Tennessee lawmakers in favor of the legalization of medical marijuana recently held an event to convince law enforcement officials about the benefits of legalization. The event was attended by representatives of the Tennessee Association of Police Chiefs, Tennessee Sheriffs’ Association and the Tennessee Bureau of Investigation.
The Keynote speaker at the meet was Rep. Mike Ball of Alabama, who himself is a former cop. He confessed that he was a staunch opponent of the legalization of medical marijuana but had changed his mind after learning about stories of sick children whose suffering could have been lessened by using marijuana or CBD products. He is now one of the major advocates for the legalization of medical marijuana in the Tennessee legislature.
Ball asked the audience,
Politics is about doing what looks right, and ethics is about doing what is right. And when those two conflict, which do you pick?
Sen. Janice Bowling, R-Tullahoma, said that she planned to introduce a bill that would deal with creating the infrastructure for sale of legalized marijuana in the state including issuing of marijuana cards and regulations for selling marijuana vapes, edibles, and other products.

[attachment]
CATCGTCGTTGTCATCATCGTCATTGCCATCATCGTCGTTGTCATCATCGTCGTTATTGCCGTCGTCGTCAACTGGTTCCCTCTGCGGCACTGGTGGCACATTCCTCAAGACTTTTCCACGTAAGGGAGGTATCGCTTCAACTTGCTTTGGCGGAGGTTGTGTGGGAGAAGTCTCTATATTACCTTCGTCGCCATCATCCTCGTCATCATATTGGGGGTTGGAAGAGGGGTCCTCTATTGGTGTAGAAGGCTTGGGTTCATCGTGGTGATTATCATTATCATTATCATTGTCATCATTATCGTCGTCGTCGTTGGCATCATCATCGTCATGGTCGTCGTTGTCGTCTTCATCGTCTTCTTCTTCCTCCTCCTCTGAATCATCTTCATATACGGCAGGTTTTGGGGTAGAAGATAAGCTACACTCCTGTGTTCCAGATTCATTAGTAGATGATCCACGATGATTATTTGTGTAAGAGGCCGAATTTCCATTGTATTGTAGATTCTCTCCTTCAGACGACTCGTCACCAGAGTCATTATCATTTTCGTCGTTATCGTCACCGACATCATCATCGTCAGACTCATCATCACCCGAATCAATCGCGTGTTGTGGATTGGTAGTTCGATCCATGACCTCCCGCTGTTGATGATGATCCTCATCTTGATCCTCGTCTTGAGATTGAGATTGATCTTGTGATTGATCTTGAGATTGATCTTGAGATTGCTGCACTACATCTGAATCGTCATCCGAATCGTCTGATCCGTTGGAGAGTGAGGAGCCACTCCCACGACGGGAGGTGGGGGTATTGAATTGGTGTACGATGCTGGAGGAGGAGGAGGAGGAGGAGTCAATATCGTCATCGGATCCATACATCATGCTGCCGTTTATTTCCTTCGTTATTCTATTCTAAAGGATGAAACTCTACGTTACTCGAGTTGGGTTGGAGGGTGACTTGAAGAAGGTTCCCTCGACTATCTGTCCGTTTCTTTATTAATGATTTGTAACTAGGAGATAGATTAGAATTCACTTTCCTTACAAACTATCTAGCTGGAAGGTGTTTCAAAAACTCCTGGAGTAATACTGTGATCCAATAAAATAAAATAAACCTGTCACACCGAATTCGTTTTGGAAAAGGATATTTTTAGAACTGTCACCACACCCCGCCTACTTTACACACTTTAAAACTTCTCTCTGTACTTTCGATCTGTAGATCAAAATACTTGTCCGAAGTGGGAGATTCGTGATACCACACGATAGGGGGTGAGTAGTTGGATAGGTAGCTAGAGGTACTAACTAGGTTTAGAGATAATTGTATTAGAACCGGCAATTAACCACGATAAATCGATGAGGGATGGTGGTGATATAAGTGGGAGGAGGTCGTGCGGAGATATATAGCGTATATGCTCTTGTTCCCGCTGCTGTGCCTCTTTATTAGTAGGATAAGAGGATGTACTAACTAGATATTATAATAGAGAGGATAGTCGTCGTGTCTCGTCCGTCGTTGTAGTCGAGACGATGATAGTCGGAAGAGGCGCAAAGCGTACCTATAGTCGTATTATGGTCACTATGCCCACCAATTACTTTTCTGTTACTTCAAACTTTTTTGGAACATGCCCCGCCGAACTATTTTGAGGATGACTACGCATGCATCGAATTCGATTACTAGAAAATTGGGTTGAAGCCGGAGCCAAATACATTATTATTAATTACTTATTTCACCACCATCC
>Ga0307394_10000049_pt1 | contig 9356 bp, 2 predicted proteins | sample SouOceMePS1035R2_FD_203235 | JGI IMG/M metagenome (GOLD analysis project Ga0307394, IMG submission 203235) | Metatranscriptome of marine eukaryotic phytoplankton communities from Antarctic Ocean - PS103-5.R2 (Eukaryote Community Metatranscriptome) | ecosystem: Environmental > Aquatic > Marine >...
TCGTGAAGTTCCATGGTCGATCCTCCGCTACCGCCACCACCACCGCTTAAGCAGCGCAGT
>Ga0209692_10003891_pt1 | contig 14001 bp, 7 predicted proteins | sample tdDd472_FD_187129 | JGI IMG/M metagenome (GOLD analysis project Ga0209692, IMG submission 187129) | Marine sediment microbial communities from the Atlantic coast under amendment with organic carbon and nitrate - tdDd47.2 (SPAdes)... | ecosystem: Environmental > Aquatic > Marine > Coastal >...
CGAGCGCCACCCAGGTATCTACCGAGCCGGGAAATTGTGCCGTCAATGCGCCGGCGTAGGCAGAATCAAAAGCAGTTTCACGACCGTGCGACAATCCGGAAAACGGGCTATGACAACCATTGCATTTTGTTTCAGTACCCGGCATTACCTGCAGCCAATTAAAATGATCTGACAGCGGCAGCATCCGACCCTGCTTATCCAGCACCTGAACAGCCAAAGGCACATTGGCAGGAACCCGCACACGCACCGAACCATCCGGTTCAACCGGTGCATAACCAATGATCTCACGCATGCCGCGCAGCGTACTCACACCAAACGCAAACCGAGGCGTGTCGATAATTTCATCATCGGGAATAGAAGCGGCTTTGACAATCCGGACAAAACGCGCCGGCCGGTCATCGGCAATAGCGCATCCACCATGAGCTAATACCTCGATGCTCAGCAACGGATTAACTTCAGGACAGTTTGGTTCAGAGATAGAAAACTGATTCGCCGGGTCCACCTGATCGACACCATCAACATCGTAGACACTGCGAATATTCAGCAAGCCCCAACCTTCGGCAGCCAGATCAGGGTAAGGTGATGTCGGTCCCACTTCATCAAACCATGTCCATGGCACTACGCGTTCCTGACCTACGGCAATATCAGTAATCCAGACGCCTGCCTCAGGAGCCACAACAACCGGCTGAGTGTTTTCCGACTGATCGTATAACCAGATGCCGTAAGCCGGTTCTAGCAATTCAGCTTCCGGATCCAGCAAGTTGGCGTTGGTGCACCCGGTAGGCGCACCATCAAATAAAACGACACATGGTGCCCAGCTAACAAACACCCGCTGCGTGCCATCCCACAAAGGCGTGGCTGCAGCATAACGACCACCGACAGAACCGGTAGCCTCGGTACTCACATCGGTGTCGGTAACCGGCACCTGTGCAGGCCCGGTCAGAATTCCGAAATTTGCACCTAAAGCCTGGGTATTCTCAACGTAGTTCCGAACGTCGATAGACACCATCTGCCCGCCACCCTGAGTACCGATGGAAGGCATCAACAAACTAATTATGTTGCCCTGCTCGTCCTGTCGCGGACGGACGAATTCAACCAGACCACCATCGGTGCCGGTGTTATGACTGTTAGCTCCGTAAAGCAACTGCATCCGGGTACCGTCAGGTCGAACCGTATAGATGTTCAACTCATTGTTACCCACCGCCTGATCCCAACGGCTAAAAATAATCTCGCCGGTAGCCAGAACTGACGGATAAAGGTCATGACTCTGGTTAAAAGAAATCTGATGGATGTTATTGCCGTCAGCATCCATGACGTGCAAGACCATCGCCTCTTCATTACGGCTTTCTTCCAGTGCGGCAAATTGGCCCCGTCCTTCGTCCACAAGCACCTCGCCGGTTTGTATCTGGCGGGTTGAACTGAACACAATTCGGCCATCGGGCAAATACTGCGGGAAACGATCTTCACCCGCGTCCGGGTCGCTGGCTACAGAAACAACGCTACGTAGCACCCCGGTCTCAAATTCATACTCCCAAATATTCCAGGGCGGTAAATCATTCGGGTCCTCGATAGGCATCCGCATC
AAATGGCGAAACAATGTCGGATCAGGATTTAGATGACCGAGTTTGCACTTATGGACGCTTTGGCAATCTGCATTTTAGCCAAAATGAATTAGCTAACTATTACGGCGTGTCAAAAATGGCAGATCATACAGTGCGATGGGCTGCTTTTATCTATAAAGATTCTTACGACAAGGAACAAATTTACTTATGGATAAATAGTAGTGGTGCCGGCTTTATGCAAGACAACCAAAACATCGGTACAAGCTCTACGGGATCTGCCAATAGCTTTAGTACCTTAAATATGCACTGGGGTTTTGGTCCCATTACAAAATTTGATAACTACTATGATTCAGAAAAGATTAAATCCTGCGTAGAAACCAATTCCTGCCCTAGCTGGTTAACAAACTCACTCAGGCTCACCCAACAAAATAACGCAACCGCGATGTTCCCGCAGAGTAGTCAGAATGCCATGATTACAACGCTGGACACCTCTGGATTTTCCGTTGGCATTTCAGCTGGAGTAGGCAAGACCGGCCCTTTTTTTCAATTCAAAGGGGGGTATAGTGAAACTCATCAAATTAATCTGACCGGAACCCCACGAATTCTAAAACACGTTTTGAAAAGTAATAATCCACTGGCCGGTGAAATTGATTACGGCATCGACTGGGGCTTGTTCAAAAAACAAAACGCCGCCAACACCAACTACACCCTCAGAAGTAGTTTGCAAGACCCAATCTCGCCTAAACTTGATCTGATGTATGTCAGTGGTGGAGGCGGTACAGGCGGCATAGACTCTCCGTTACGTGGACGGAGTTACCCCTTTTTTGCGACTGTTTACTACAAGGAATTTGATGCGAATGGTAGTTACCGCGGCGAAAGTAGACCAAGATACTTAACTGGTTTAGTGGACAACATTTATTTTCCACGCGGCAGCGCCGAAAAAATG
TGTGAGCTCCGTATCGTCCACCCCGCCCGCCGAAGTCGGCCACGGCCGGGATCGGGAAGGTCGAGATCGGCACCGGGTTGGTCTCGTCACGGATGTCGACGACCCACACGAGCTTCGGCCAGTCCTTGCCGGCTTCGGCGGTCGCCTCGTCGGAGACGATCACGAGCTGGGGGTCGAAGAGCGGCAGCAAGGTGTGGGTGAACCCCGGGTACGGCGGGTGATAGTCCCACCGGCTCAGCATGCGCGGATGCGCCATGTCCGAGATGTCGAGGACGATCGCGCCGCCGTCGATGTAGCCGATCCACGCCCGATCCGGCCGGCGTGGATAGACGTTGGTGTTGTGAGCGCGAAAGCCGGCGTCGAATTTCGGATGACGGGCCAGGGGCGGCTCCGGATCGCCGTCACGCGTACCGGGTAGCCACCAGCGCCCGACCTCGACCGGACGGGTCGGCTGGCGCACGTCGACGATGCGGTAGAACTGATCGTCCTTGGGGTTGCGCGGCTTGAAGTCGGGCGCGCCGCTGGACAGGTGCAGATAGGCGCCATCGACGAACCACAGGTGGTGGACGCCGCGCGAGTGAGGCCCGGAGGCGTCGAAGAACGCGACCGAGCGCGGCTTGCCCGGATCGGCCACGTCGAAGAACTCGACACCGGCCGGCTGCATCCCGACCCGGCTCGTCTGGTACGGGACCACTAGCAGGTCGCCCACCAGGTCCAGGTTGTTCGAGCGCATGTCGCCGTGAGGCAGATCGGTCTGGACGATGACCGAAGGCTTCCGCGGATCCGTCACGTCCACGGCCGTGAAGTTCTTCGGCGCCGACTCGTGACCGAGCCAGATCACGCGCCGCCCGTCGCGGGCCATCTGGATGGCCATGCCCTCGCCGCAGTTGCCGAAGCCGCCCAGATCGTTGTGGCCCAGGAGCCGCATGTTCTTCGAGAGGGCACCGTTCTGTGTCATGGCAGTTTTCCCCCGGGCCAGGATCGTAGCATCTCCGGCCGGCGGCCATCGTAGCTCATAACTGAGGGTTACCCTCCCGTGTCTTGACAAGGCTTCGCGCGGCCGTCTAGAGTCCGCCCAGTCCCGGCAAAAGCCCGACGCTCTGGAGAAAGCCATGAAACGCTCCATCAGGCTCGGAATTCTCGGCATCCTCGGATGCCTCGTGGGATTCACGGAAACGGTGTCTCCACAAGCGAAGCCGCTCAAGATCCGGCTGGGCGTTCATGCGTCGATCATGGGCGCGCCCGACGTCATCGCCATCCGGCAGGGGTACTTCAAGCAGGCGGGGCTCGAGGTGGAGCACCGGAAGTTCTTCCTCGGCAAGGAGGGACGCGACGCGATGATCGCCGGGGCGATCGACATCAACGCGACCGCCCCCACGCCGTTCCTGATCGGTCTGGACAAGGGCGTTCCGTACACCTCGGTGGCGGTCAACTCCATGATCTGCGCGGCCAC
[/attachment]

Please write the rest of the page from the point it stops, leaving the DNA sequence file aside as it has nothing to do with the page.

She urged the police officials to revisit their opposition to medical marijuana legalization. She told them to go through all the available research and studies on the topic. She expressed confidence that once they do so, they would agree with her on the matter.
Sen. Steve Dickerson R-Nashville had planned to introduce legislation for the legalization of medical marijuana last year. He later decided against it after failing to get political support for the amendment. At the time, Dickerson had said that by not introducing the legislation, he was keeping it alive for passage at a more favorable time.
Even if lawmakers manage to garner enough support for passing legislation on the legalization of medical marijuana, it could be rejected by Gov. Bill Lee, who has in the past, expressed his opposition to medical marijuana.
According to the National Conference for State Legislatures 33 states, Washington D.C. and 4 US territories, have allowed marijuana programs to various extents. Out of these 33, 14 have legalized the sale of recreational marijuana to adults.